Shannon: Agree completely, particularly for men, I think born vulnerability is as tough. And especially I’m sure you can relate as a man who grew up in the south, my emotions aren’t really a thing.

Brad: No, they are not. It’s like, just pretend everything’s okay. Put on your, you know, put on your poker face and keep moving forward and don’t talk about it. And if anybody asks you any questions, just snap at them and say everything’s okay, right? What do you think have been the biggest fears or obstacles that have stood in your path to poker greatness?

Shannon: I would say, actually, I would say pornography was it was a really big one. For me. I battled with that for a long time. And I still, still have at times like relapse, but that without question, like, I started, like, watching it like a relatively early age. And I’ve definitely that thing, I think that like, stunted my, like, mental toughness, to some degree.

Brad: What do you mean by

Shannon: I think that, I think that just having dived deep into like, sort of the recovery process, kind of, I realize how much it pulls your attention, like, even at a subconscious level away from just like diving into the present. And like, really go in for them in whatever you’re going for. So yeah, that that, for me without question was like the toughest overcome and still, like, as a battle at times,

Brad: Does it relate to your poker career? I mean, as far as like, you’re playing on tables. And then on like, the side, you have a browser window open.

Shannon: Yeah, that definitely was a thing in the past, back in the day. And then just like, that led to just like, sex was a huge part of my life for like, because when I was in my early 20s, I wasn’t like really meeting girls or anything. And then when I sort of like, was growing up and got some game, then it just like, became like, trying to, like, meet girls that have sex. And that that was like the new like, addiction. So, like, I really had to, like, bring it back and sort of rewire my brain. I have an amazing fiancé now. So that’s, that’s like really helped the process. Yeah, but it’s sex and like, and like, the culture for like young men, especially like our age growing up. It’s like, it’s fucking insane. What are the, like, you see the effects of it. And you see, it’s like, you see how it’s changed the dynamic between men and women. So yeah, I’ve dive like pretty deep into that, into that sort of process. And yeah, it definitely affected my career in the sense that the event, like I’m more prone to anxiety playing online, kind of, just because like, I’m around electronics, and even though I’ve like mostly kick the addiction.

Brad: Yeah. You know, there’s people out there, I’m sure that, that struggle with this this is, you know, I think the, the one thing that I’ve found from doing all these interviews and talking to all these people is that none of us are special, none of us, none of these things that, that poker players deal with are unique. We all tend to deal with the same sort of things like somebody that’s struggling right now. Like, what would you suggest to them? if they wanted to, you know, do better and get on the path to kick in that addiction?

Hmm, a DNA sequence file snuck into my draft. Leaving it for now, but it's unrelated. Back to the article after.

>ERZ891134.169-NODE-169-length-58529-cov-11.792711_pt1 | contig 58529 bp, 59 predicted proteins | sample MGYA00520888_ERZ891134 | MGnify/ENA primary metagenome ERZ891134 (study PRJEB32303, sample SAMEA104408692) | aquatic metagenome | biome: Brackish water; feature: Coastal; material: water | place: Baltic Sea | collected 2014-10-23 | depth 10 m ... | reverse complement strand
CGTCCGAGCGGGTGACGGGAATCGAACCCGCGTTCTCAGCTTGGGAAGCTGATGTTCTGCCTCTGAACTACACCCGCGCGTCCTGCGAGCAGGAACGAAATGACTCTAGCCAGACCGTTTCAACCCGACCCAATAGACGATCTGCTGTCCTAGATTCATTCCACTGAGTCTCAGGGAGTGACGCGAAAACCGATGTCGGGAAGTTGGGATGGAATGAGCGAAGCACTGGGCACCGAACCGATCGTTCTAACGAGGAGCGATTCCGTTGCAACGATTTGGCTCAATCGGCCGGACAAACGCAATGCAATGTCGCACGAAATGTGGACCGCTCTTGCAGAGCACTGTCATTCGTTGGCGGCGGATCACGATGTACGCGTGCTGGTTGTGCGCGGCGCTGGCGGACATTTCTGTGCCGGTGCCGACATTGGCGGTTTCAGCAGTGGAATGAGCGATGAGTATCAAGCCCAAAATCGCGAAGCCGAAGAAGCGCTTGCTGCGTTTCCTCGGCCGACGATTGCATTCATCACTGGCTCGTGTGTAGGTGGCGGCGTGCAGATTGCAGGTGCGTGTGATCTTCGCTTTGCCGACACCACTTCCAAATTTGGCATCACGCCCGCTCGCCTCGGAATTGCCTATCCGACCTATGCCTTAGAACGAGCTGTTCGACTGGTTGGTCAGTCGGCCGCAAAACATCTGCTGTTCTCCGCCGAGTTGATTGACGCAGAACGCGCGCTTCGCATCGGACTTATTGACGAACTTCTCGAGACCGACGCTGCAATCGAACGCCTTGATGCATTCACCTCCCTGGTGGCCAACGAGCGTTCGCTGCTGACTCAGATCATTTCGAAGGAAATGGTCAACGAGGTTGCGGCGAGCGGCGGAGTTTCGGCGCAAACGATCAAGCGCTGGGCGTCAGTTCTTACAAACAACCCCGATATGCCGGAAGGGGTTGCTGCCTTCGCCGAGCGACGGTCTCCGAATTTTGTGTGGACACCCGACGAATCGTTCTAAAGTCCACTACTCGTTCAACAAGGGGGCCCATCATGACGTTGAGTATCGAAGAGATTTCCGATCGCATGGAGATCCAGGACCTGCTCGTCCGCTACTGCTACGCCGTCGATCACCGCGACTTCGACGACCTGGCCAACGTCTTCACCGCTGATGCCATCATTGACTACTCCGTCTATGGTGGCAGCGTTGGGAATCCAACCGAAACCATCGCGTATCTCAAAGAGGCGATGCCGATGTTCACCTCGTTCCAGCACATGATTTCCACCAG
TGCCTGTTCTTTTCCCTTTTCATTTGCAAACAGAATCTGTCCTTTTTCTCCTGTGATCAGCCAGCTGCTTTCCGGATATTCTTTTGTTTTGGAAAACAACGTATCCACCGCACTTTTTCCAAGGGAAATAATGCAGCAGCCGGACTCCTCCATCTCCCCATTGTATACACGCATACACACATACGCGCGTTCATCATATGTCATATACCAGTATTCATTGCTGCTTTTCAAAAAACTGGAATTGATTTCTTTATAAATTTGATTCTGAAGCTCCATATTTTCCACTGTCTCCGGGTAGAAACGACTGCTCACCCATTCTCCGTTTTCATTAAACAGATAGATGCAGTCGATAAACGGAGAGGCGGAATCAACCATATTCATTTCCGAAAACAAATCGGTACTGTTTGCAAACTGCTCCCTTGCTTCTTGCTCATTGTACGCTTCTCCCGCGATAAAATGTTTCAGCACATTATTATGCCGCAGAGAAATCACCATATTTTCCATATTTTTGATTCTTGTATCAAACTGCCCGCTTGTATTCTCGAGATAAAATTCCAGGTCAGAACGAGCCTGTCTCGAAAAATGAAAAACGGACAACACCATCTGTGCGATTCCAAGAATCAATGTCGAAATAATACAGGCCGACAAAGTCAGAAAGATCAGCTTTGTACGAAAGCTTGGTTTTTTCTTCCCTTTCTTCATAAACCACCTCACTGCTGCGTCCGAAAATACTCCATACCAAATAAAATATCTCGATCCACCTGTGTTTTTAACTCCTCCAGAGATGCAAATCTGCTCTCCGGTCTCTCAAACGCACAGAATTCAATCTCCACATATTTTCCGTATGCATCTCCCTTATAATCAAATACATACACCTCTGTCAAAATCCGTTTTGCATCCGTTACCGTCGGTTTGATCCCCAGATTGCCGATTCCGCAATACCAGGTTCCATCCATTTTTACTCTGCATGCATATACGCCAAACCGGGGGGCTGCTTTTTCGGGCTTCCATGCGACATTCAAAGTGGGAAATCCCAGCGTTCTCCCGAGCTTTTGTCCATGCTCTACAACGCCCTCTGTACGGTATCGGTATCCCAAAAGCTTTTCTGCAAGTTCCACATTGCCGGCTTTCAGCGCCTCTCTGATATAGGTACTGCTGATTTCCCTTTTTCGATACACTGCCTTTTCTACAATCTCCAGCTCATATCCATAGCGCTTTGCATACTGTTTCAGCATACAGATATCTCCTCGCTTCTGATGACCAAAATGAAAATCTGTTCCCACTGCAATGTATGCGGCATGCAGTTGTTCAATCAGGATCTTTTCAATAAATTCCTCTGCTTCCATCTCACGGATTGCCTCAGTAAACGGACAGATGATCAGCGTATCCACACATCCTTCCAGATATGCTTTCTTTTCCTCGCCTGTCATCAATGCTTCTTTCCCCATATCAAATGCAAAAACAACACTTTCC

Shannon: There’s a really cool Reddit community called No Fap. Which I use additionally, I think therapy, a professional therapy is super useful. Yeah, both of those have been big for me.

Brad: That’s cool, man. Speaking of the culture, like the just the culture, you know, poker culture especially can be fairly toxic. What are some ways that you’ve kind of, how do I phrase this, built your own culture, I guess or gotten yourself out of the current culture of poker?

Shannon: Hmm. I really like living pretty simply and in nature, kind of. So, my routine basically is wake up, go outside, get some sell and read, drink some water. Just like chill outside with my fiancé. That’s how I like to start the morning. I like to spend a lot of time in the park. There’s a part nearby where I live in Vegas. So, whether that’s like bike riding or frisbee, golf, running, throwing the baseball or softball around with my fiancé. I just like love growing up in the south. I was just always outside and I just love being outside, like this is what for me what like retirement would and like, should feel like kind of. Yeah, so that’s like, that’s the culture of my life now, and I love poker and I love like all the people I’ve met, there’s so many incredibly awesome people. So, I like to have, I like to have that, but I’m doing my best not to let that like, like, we were talking before we started, it’s very poker is very consuming. And the more like when I get in these hardcore grinds and get like really consumed by it, I just really don’t like the person that I am, kind of. And I don’t, I don’t have much to offer because my brain is just like, only thinking about poker. So, I’m really trying my best to like, figure out a way now. It’s kind of nice with the quarantine and like playing online, but it’s like, can go, work really hard for this period of time. You just have to, I’m trying to live very intentionally, in a way that I can work really hard for like this number of hours on poker stuff and then like, totally get away from that kind of so yeah. It’s a constant, constant battle to have the balance but I’m, I’m starting to get, get there a little bit.